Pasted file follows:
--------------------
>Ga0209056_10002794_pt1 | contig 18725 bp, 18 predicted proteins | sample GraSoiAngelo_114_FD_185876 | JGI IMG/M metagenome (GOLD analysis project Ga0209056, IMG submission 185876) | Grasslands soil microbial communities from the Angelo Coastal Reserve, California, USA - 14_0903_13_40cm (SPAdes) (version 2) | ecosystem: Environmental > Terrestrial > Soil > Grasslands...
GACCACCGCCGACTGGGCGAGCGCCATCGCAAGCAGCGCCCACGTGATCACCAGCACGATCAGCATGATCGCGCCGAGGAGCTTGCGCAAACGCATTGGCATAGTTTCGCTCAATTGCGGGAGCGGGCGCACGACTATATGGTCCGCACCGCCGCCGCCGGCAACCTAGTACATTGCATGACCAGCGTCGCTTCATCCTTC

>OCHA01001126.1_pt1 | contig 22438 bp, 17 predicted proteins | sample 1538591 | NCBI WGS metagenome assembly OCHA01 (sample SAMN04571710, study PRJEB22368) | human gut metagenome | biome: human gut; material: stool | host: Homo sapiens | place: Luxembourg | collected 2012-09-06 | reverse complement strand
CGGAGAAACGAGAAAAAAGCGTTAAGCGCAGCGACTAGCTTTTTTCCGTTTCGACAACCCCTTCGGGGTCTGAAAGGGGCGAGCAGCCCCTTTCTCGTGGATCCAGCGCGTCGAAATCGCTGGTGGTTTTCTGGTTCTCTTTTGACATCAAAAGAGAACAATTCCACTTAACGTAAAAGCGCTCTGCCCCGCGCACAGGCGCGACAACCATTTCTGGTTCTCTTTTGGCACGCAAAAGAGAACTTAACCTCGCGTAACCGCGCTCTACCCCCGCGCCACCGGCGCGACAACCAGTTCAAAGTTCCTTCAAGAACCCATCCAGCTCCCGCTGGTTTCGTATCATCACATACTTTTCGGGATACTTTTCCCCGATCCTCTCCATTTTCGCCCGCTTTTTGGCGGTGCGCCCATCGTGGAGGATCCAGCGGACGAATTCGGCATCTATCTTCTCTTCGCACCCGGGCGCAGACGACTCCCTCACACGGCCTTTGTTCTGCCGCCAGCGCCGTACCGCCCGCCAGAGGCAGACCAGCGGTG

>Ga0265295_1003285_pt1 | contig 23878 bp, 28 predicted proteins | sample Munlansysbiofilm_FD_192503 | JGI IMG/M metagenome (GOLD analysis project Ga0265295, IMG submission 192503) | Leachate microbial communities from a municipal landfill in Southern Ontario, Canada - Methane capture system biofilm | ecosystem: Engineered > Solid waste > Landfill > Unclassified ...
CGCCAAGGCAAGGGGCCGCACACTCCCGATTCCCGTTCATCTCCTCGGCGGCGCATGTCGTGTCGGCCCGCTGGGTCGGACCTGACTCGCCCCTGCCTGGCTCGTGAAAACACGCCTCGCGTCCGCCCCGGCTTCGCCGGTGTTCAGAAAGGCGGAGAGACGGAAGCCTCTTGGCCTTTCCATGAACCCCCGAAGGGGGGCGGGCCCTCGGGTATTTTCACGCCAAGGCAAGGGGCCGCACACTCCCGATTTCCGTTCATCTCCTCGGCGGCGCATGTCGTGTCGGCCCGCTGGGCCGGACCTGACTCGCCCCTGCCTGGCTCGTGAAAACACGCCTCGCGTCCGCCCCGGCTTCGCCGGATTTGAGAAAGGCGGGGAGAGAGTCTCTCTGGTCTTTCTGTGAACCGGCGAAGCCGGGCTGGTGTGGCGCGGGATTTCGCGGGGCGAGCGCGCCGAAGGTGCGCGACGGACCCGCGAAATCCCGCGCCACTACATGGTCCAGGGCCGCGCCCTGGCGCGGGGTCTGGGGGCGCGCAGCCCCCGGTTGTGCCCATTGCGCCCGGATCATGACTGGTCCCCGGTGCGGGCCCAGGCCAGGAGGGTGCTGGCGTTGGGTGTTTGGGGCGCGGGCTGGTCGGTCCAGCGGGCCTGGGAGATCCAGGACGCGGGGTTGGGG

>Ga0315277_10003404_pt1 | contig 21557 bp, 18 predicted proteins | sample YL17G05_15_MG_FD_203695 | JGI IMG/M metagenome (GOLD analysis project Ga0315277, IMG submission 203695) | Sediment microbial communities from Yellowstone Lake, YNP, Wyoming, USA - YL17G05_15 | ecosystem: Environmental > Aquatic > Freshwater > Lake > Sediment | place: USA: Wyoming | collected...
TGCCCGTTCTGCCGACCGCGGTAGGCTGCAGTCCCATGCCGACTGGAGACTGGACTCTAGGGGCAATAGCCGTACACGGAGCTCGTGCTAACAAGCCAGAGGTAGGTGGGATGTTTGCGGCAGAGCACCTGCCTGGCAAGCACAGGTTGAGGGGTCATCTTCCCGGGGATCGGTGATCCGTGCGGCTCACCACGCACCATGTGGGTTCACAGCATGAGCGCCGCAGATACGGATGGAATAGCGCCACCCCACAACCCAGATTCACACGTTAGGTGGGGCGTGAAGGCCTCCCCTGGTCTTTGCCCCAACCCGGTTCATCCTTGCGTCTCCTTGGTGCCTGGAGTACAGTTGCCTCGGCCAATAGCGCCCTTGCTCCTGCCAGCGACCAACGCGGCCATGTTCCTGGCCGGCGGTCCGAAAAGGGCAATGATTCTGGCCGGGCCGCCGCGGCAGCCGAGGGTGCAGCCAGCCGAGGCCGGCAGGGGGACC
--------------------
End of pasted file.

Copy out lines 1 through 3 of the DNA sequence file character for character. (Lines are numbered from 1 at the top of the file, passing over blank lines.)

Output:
>Ga0209056_10002794_pt1 | contig 18725 bp, 18 predicted proteins | sample GraSoiAngelo_114_FD_185876 | JGI IMG/M metagenome (GOLD analysis project Ga0209056, IMG submission 185876) | Grasslands soil microbial communities from the Angelo Coastal Reserve, California, USA - 14_0903_13_40cm (SPAdes) (version 2) | ecosystem: Environmental > Terrestrial > Soil > Grasslands...
GACCACCGCCGACTGGGCGAGCGCCATCGCAAGCAGCGCCCACGTGATCACCAGCACGATCAGCATGATCGCGCCGAGGAGCTTGCGCAAACGCATTGGCATAGTTTCGCTCAATTGCGGGAGCGGGCGCACGACTATATGGTCCGCACCGCCGCCGCCGGCAACCTAGTACATTGCATGACCAGCGTCGCTTCATCCTTC

>OCHA01001126.1_pt1 | contig 22438 bp, 17 predicted proteins | sample 1538591 | NCBI WGS metagenome assembly OCHA01 (sample SAMN04571710, study PRJEB22368) | human gut metagenome | biome: human gut; material: stool | host: Homo sapiens | place: Luxembourg | collected 2012-09-06 | reverse complement strand